IT is the UK Government’s flagship programme and the biggest shake-up of the welfare system for decades.

But latest figures show - despite being rolled out to 60 per cent of Job Centres in Scotland - only around 3,500 people north of the border are currently claiming Universal Credit.

It was originally predicted that one million people in the UK would be on the new benefit by April 2014, but the project, championed by UK Work and Pensions secretary Iain Duncan Smith, has been dogged by criticism and delays.

The cost of the scheme was recently reported to have spiralled to nearly £16 billion, while £130 million of taxpayers’ money has been written off since 2011 because of failures in IT associated with the project.

In another blow to the scheme, nearly 1,500 members of the Public and Commercial Services union who process Universal Credit claims at two service centres in Glasgow and Bolton will stage a two-day strike from tomorrow (MON) over “oppressive” working conditions.

And charities have raised concerns that lengthy waiting times of up to six weeks before benefits are paid under the new system will lead to a rise in rent arrears and homelessness.

Across the UK around 65,000 people are now claiming Universal Credit - in Scotland, the total in May was 2,381 while the provisional figure for June was 3,589.

SNP MSP Clare Adamson said: These are absolutely disastrous figures for Iain Duncan Smith and show the abject failure of the Tories’ Universal Credit.

“The implementation of Universal Credit has been a fiasco from the start with officials being unable to explain the reasoning behind their timescales or their feasibility, inept computer systems, and no real management.”

Many charities say they support the principles behind Universal Credit – which aims to simplify the system by bringing together six existing benefit types and incentivise work, but have concerns about how it will work in practice.

New rules due to come into force from August mean there will be seven ‘waiting days’ for any benefits which are then paid monthly - rather than fortnightly like many current benefits. It is estimated this could mean claimants having to wait for up to six weeks for any money, taking into account the time to process applications.

Annie Mauger, executive director of the Chartered Institute of Housing Scotland, said: “We know that over half of all working age adults living in poverty in Scotland are in working households. It is difficult to see how people who are already struggling to get by when in work are expected to be saving money for when they may not be.”

Graeme Brown, director of housing and homelessness charity Shelter Scotland, said: “Shelter Scotland has concerns about what the roll out of Universal Credit will mean in practice in Scotland.

“Specifically, we are concerned that claimants will need to wait seven days before being able to claim Universal Credit and with payments being made once-monthly in arrears we fear this could lead to a rise in rent arrears and homelessness.”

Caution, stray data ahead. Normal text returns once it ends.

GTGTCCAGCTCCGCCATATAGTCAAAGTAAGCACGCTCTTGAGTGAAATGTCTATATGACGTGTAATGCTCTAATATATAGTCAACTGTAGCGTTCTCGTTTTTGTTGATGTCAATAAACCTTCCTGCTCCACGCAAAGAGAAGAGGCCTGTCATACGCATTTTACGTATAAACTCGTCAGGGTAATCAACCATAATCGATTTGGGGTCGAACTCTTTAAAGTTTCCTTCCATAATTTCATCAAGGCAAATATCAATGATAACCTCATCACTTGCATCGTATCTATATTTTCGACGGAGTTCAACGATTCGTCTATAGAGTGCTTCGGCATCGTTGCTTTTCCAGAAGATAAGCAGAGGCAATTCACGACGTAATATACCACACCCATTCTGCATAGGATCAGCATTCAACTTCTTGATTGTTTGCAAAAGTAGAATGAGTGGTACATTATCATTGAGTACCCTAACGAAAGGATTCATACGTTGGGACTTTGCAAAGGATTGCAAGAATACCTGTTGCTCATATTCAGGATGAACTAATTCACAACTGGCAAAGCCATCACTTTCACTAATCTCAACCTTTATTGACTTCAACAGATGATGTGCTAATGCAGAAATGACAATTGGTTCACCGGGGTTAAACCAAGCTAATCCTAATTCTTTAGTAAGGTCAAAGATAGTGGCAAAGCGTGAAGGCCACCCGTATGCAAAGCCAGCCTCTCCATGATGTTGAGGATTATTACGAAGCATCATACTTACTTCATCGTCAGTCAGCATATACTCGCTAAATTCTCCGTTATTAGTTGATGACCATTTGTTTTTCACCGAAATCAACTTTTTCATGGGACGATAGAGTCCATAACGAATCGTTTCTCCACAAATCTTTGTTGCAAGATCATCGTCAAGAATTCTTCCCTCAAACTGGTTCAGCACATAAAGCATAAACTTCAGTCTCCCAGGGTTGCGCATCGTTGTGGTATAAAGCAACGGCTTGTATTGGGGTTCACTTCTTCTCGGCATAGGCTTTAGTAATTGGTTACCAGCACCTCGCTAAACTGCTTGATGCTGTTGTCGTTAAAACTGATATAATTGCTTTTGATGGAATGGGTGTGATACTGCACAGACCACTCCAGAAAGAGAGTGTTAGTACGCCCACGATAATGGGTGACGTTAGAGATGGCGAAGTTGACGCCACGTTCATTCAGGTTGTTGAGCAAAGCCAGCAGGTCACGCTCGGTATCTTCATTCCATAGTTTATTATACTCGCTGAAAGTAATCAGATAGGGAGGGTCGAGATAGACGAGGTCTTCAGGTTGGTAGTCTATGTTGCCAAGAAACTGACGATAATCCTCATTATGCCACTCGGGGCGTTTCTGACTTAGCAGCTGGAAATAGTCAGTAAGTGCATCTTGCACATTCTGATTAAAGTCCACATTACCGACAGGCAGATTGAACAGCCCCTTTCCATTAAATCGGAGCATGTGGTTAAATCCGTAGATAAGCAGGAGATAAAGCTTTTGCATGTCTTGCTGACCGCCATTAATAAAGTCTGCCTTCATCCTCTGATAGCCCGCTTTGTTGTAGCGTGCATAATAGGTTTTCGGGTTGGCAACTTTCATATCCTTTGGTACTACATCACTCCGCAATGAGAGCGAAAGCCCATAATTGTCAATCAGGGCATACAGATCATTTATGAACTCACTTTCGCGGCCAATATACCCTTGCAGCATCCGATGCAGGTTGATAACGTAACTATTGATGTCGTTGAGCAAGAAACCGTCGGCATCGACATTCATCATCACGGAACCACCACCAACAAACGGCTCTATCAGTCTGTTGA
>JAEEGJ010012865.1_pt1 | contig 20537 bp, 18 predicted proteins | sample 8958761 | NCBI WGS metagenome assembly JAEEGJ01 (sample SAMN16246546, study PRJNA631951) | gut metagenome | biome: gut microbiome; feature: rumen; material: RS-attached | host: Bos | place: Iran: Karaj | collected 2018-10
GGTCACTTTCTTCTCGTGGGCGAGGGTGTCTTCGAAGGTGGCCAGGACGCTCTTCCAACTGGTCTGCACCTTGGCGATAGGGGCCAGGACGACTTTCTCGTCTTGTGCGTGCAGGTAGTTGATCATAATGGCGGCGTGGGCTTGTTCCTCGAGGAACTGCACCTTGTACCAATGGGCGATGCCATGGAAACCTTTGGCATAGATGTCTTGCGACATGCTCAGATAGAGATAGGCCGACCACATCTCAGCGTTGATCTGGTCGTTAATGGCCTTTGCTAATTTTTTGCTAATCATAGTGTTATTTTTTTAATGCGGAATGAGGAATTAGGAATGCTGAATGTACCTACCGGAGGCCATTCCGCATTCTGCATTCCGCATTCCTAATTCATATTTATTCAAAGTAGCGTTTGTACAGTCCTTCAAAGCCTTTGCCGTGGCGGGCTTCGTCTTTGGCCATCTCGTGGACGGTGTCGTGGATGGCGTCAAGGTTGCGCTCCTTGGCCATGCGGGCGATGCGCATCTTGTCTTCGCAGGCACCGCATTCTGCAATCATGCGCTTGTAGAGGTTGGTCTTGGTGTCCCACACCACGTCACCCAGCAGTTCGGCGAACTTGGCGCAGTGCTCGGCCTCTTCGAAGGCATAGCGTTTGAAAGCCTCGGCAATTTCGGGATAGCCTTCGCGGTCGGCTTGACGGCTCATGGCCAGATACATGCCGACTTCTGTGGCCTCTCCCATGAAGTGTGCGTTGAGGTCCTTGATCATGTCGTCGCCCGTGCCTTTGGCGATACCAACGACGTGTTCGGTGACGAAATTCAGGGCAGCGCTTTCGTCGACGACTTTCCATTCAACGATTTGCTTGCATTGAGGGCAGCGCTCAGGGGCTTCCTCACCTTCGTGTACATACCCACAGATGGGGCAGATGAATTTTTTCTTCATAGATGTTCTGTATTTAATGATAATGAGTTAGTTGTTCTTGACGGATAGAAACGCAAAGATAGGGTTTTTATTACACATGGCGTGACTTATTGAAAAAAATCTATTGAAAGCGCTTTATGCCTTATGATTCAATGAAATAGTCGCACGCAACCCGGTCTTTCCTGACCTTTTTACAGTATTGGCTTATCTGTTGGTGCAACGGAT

Under the new Universal Credit system, the benefit to cover housing costs is also paid to claimants, instead of the current system where it is sent directly to social landlords, for example.

But Citizens Advice Scotland pointed out this could leave claimants facing the difficult choice of whether to spend their rent money on food if they are sanctioned and their Universal Credit payment is reduced, for example.

Rob Gowans, policy officer at Citizens Advice Scotland (CAS), said: “Whilst CAS supports the principles behind Universal Credit, we think there are some improvements that should be made to avoid some of the problems we see clients facing.

“For instance, we’re seeing some Universal Credit claimants building up rent arrears because they’ve received a benefit sanction, or because they haven’t been made aware that they need to pay rent out of their Universal Credit payment.

“We would support the housing element being paid directly to social landlords, as housing benefit currently is.”

The forthcoming Scotland Bill will give the Scottish Government control over some as aspects of the benefit, such as changing the frequency of payments and paying housing costs directly to landlords.

A Scottish Government spokesman said: “This will enable us to ensure that its implementation will be better suited to the needs of people.

“Scottish Government and DWP officials are working together to implement flexibility as soon as possible.”

A spokeswoman for the Department of Work and Pensions (DWP) said Universal Credit was being delivered in a “safe and secure way”, limiting disruption to claimants and allowing the system to be tested.

She said: “We are on track with our plans for the national roll out of Universal Credit to single claimants, couples and families.

“The Department is not setting targets for numbers in receipt of Universal Credit. Numbers will vary according to a variety of factors such as economic circumstances over time and the behavioural change of claimants.”

She added: “Universal Credit is working - our evidence shows that claimants find work quicker, stay in work longer and earn more.”

The spokeswoman added that only a “small minority” of universal credit workers would be taking part in strike action.